I may as well be pushing the pedals into a PA head for all it matters.

    :)
     
    Last edited: Jul 21, 2019
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  6. ClashCityTele

    ClashCityTele Tele-Holic

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    I turn up the gain as far as I can without too much overdrive (clean overdrive).
    Obviously, gives more headroom with S/C's than HB's.
    Then use on OD pedal with gain at 1 or 2 o'clock & vol at 12 o'clock.
    So the pedal volume on it's own is pushing the amp more, but with a little extra oomph from the gain.
     
  7. jwmanz

    jwmanz Tele-Meister

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    Thanks everyone. Seems like some of you have the same issue as me.

    @cyclopean, to your question the Micro Amp is a clean boost and does a really good job at that (its a pretty underrated pedal in my opinion).

    I have a thought of trying to go more clean and finding another drive to pair with the Timmy. I’m thinking something like an OCD or maybe a Gain Changer. I haven’t done a lot of research yet though.

    Before that I’ll try some of the suggestions here and mess around more with the knobs on the drive pedals.
     
  8. horseman308

    horseman308 Tele-Holic

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    I play a Prosonic as my main amp with a really good OD section, so here's what I do.

    Set the clean side for "the sweet spot" where it's clean and sparkling unless I dig in hard with the guitar volume all the way up (I've got low-efficiency Jensens and play in the 30-watt mode. So it's not as loud as you'd think). When I want crunchy rhythm, I use an MXR Custom B@d@ss Modified OD set to lower gain, which gives me kind of an Exile on Mainstreet type OD.

    I use the amp's OD for high(ish)-gain stuff, usually alone. If I need super thick gain, I can stack the MXR with the amp's OD, but I usually don't. Then I have a clean boost with adjustable low and high freq's to give my leads a bit more body, adjusting actual volume with the guitar.

    My home/practice amp is a VHT Special 6 running a Celestion VX10. I set that wherever I can get away with (depending on who is home, so it's mostly pure clean) and use an MXR Classic Distortion for crunch. When I'm home alone, I can push the VHT to natural OD and then stack the MXR it desired. Either way, it sounds divine!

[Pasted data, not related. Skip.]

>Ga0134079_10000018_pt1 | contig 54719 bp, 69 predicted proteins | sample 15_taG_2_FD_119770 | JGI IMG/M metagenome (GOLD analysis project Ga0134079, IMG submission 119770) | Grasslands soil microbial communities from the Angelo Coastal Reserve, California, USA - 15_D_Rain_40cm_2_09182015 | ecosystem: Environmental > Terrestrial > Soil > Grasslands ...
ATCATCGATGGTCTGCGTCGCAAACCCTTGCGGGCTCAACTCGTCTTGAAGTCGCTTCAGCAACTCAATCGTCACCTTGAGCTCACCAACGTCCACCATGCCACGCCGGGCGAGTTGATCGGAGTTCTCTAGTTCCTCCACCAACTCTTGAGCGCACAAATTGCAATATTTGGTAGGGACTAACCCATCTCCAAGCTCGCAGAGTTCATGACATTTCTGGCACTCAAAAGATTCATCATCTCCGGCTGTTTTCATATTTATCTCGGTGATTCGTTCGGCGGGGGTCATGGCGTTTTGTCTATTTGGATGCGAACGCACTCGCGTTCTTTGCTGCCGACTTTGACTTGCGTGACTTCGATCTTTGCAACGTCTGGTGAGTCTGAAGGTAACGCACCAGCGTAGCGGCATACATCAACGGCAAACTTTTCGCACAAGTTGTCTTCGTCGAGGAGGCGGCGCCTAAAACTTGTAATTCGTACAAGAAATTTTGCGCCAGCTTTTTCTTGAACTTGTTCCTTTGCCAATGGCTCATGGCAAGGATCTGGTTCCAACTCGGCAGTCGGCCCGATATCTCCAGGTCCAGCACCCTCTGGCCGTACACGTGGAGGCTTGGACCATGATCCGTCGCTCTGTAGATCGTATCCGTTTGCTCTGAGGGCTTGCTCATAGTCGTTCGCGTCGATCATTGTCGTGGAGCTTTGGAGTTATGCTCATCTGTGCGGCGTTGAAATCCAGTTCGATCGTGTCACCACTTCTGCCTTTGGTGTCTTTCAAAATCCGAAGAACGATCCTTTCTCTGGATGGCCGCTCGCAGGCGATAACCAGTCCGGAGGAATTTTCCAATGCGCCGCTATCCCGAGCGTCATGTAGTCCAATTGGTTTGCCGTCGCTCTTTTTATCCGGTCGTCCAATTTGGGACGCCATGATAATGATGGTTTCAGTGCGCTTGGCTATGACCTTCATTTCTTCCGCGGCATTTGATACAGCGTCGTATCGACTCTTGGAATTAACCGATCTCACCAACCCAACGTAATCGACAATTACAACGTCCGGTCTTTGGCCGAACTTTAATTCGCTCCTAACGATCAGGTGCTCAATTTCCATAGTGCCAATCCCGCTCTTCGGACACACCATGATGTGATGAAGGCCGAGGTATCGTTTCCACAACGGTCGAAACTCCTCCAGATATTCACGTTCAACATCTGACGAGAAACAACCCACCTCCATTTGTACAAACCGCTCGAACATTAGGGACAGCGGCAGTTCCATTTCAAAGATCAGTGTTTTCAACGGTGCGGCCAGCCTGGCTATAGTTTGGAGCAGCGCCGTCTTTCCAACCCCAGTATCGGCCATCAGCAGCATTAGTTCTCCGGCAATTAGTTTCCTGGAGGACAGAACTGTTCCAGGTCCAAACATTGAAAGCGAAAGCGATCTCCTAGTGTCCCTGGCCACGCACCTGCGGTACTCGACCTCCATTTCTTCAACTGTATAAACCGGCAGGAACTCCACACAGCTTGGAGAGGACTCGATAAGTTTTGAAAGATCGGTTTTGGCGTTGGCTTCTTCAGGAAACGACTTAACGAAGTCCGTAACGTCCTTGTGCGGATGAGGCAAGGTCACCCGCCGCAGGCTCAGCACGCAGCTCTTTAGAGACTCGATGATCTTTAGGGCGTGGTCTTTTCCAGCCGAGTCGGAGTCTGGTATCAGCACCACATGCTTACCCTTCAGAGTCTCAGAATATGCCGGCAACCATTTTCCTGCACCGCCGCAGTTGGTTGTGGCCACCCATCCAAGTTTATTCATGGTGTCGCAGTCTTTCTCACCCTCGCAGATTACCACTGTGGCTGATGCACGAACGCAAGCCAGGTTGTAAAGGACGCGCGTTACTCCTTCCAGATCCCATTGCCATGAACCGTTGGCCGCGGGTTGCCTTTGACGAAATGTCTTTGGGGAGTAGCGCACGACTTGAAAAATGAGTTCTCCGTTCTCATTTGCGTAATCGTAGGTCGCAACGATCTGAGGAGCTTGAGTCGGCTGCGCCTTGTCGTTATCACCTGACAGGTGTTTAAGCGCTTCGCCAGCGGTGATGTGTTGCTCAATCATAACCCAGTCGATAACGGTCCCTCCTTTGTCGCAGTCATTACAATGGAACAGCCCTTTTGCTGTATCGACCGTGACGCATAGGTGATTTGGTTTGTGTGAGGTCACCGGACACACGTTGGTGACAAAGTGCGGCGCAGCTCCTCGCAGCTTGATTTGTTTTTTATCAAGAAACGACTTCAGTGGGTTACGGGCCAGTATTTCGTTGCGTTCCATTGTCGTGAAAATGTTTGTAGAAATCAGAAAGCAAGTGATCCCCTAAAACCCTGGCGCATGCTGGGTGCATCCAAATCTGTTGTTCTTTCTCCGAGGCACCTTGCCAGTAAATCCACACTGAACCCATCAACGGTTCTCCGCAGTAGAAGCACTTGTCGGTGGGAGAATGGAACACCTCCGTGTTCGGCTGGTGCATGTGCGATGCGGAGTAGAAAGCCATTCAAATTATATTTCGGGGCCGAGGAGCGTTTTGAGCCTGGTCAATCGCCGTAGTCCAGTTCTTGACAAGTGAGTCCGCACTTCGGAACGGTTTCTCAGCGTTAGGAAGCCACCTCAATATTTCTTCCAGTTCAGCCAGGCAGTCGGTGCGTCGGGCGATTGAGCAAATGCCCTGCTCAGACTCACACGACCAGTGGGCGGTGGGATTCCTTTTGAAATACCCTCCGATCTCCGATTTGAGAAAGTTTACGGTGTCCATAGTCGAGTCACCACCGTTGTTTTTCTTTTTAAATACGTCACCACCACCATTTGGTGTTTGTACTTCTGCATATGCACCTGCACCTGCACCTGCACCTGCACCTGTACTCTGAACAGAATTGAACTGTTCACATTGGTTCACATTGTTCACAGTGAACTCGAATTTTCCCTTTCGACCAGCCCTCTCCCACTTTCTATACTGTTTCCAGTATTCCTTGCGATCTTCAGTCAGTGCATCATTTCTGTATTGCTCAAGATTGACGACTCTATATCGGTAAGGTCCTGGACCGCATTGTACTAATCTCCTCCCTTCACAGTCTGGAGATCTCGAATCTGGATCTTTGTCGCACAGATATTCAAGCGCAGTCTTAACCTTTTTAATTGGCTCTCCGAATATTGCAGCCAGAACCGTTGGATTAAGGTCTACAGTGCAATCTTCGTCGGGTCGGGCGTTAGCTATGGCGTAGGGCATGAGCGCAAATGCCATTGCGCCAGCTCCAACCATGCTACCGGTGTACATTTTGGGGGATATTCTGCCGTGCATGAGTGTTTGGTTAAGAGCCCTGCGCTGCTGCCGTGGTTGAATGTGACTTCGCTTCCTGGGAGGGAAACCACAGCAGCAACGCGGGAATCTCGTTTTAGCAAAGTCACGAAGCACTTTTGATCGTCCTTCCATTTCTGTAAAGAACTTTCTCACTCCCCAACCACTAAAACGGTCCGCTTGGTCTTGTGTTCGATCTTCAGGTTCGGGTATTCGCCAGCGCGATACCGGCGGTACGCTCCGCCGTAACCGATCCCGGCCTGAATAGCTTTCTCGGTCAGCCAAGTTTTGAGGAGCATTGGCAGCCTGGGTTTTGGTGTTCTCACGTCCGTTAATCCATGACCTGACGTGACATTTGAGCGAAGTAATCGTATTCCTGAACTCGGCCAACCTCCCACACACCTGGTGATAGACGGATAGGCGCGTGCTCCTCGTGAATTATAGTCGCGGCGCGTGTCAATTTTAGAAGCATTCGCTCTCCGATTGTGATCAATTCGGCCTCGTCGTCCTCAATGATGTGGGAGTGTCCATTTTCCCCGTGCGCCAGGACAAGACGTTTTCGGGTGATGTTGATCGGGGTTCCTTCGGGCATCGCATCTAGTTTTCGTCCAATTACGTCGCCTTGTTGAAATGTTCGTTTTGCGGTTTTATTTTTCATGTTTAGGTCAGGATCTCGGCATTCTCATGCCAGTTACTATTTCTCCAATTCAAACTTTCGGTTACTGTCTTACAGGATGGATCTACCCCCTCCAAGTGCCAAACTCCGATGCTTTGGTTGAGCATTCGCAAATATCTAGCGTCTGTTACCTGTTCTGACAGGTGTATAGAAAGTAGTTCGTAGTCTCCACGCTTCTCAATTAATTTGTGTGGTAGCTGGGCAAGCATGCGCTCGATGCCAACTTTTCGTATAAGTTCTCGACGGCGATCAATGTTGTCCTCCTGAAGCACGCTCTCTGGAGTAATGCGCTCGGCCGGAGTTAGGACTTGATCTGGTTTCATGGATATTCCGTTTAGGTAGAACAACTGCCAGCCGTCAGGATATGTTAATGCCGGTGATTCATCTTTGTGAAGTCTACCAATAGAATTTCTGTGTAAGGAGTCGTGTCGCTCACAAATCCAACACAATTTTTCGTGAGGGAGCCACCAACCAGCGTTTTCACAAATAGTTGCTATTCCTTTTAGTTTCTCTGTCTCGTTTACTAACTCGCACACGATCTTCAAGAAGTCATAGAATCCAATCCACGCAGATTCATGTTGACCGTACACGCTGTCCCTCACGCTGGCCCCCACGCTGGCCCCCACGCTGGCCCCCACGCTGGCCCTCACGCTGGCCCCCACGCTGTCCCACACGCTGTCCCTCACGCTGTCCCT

Sent from my SM-G930P using Tapatalk
     
  9. Wallaby

    Wallaby Tele-Meister

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    I set mine where I like my "baseline" - single notes clean with an edge, but enough to make double-stops grunt when I want it. I use the low gain input too.

    After that I usually forget to use any of my pedals because I'm digging that sound too much...

    Then I adjust the bass and gain on Timmy until it gets me into the "Stop Breaking Down" zone of loose distortion down low, and adjust treble to get kind of a strangle-y sound in the upper mids and treble that has a lot of sustain.

    I mess with gain and volume to get unity volume with the the pedal off. Gain is somewhere around Noon and volume is pretty low.

    I use the toggle in the midde position - the one that gives the sound the loosest, sloppiest distortion.

    It's not a sound that screams "distortion pedal", it sounds more like an amp cooking instead.
     
  10. bftfender

    bftfender Friend of Leo's

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    Super & Pro, fortunately to keep set at studio & band levels all the time. My amp is set at a sweet spot(speakers were chosen for the exact point) where i get my chords on 5..crunch at 7 & dime for leads..on my guitar volume..use a RAT set nuetral very little gain & use Filter knob as an EQ for switching from SG to Strat-tele. have 1 or 2 OD's set to influence the process if needed. Almost endless tone choices & very consistent tone & volume control. Change out pedal from time to time for some dif flav. But for me its always making guitar & amp work together first then adding things.